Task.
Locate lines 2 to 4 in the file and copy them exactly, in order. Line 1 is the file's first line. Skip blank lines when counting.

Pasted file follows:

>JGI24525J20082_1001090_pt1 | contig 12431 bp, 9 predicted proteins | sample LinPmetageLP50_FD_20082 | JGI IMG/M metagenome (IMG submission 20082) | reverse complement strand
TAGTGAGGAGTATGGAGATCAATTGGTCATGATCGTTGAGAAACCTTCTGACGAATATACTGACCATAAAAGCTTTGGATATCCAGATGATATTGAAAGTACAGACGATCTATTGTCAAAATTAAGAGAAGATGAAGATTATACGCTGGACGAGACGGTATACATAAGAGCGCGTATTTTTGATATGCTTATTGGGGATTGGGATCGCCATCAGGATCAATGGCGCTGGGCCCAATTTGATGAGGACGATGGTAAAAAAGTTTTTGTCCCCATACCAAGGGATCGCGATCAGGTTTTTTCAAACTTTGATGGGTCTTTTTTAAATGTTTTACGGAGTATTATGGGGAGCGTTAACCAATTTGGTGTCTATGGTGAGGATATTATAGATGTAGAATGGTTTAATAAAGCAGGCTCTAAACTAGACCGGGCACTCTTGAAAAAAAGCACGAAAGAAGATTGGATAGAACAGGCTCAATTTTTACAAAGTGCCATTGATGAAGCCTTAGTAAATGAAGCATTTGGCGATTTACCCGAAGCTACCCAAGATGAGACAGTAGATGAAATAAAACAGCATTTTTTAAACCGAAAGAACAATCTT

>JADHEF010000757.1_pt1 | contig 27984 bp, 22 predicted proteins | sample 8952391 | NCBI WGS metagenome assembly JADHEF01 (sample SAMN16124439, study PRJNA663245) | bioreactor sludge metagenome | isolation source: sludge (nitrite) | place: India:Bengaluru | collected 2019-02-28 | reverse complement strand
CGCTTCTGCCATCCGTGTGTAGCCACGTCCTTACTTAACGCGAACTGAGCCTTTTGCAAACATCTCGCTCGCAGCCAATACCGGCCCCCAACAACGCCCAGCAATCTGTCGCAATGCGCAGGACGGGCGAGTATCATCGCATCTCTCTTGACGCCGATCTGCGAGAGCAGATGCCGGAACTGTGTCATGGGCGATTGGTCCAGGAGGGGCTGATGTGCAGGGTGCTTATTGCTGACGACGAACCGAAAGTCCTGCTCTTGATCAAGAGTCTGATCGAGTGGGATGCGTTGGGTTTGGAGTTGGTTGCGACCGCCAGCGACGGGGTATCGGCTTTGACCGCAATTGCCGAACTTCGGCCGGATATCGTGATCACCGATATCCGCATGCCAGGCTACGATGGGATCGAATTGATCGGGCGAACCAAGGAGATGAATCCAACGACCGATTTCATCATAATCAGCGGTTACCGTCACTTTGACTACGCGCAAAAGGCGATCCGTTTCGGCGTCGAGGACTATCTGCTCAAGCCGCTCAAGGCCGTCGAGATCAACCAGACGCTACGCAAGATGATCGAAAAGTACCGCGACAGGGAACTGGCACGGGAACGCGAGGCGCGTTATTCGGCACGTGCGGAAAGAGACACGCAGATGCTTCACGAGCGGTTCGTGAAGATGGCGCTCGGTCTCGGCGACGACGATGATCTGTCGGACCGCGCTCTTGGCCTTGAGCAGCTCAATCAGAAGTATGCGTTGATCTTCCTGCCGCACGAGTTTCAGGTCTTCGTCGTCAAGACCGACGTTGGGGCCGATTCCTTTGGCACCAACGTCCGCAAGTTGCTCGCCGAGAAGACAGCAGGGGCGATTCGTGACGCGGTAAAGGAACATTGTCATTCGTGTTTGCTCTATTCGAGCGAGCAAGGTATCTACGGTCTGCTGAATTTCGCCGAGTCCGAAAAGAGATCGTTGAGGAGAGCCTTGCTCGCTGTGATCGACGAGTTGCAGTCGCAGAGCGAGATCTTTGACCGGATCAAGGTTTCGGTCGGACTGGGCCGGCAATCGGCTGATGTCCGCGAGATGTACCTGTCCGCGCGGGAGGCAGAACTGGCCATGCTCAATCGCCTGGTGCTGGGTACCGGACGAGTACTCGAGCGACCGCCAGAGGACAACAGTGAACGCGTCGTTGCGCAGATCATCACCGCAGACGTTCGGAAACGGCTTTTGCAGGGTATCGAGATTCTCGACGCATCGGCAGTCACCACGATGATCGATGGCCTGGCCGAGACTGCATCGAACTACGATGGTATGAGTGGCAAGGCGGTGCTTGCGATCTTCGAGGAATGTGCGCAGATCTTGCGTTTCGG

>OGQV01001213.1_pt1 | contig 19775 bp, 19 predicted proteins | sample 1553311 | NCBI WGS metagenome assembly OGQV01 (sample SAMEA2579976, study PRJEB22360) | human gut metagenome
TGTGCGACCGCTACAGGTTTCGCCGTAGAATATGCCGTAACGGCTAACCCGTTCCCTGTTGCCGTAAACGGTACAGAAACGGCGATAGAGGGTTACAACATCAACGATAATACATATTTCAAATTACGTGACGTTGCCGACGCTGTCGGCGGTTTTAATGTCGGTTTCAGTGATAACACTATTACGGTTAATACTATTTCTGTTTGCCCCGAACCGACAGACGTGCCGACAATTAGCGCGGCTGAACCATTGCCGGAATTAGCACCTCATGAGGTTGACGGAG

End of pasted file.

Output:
TAGTGAGGAGTATGGAGATCAATTGGTCATGATCGTTGAGAAACCTTCTGACGAATATACTGACCATAAAAGCTTTGGATATCCAGATGATATTGAAAGTACAGACGATCTATTGTCAAAATTAAGAGAAGATGAAGATTATACGCTGGACGAGACGGTATACATAAGAGCGCGTATTTTTGATATGCTTATTGGGGATTGGGATCGCCATCAGGATCAATGGCGCTGGGCCCAATTTGATGAGGACGATGGTAAAAAAGTTTTTGTCCCCATACCAAGGGATCGCGATCAGGTTTTTTCAAACTTTGATGGGTCTTTTTTAAATGTTTTACGGAGTATTATGGGGAGCGTTAACCAATTTGGTGTCTATGGTGAGGATATTATAGATGTAGAATGGTTTAATAAAGCAGGCTCTAAACTAGACCGGGCACTCTTGAAAAAAAGCACGAAAGAAGATTGGATAGAACAGGCTCAATTTTTACAAAGTGCCATTGATGAAGCCTTAGTAAATGAAGCATTTGGCGATTTACCCGAAGCTACCCAAGATGAGACAGTAGATGAAATAAAACAGCATTTTTTAAACCGAAAGAACAATCTT

>JADHEF010000757.1_pt1 | contig 27984 bp, 22 predicted proteins | sample 8952391 | NCBI WGS metagenome assembly JADHEF01 (sample SAMN16124439, study PRJNA663245) | bioreactor sludge metagenome | isolation source: sludge (nitrite) | place: India:Bengaluru | collected 2019-02-28 | reverse complement strand
CGCTTCTGCCATCCGTGTGTAGCCACGTCCTTACTTAACGCGAACTGAGCCTTTTGCAAACATCTCGCTCGCAGCCAATACCGGCCCCCAACAACGCCCAGCAATCTGTCGCAATGCGCAGGACGGGCGAGTATCATCGCATCTCTCTTGACGCCGATCTGCGAGAGCAGATGCCGGAACTGTGTCATGGGCGATTGGTCCAGGAGGGGCTGATGTGCAGGGTGCTTATTGCTGACGACGAACCGAAAGTCCTGCTCTTGATCAAGAGTCTGATCGAGTGGGATGCGTTGGGTTTGGAGTTGGTTGCGACCGCCAGCGACGGGGTATCGGCTTTGACCGCAATTGCCGAACTTCGGCCGGATATCGTGATCACCGATATCCGCATGCCAGGCTACGATGGGATCGAATTGATCGGGCGAACCAAGGAGATGAATCCAACGACCGATTTCATCATAATCAGCGGTTACCGTCACTTTGACTACGCGCAAAAGGCGATCCGTTTCGGCGTCGAGGACTATCTGCTCAAGCCGCTCAAGGCCGTCGAGATCAACCAGACGCTACGCAAGATGATCGAAAAGTACCGCGACAGGGAACTGGCACGGGAACGCGAGGCGCGTTATTCGGCACGTGCGGAAAGAGACACGCAGATGCTTCACGAGCGGTTCGTGAAGATGGCGCTCGGTCTCGGCGACGACGATGATCTGTCGGACCGCGCTCTTGGCCTTGAGCAGCTCAATCAGAAGTATGCGTTGATCTTCCTGCCGCACGAGTTTCAGGTCTTCGTCGTCAAGACCGACGTTGGGGCCGATTCCTTTGGCACCAACGTCCGCAAGTTGCTCGCCGAGAAGACAGCAGGGGCGATTCGTGACGCGGTAAAGGAACATTGTCATTCGTGTTTGCTCTATTCGAGCGAGCAAGGTATCTACGGTCTGCTGAATTTCGCCGAGTCCGAAAAGAGATCGTTGAGGAGAGCCTTGCTCGCTGTGATCGACGAGTTGCAGTCGCAGAGCGAGATCTTTGACCGGATCAAGGTTTCGGTCGGACTGGGCCGGCAATCGGCTGATGTCCGCGAGATGTACCTGTCCGCGCGGGAGGCAGAACTGGCCATGCTCAATCGCCTGGTGCTGGGTACCGGACGAGTACTCGAGCGACCGCCAGAGGACAACAGTGAACGCGTCGTTGCGCAGATCATCACCGCAGACGTTCGGAAACGGCTTTTGCAGGGTATCGAGATTCTCGACGCATCGGCAGTCACCACGATGATCGATGGCCTGGCCGAGACTGCATCGAACTACGATGGTATGAGTGGCAAGGCGGTGCTTGCGATCTTCGAGGAATGTGCGCAGATCTTGCGTTTCGG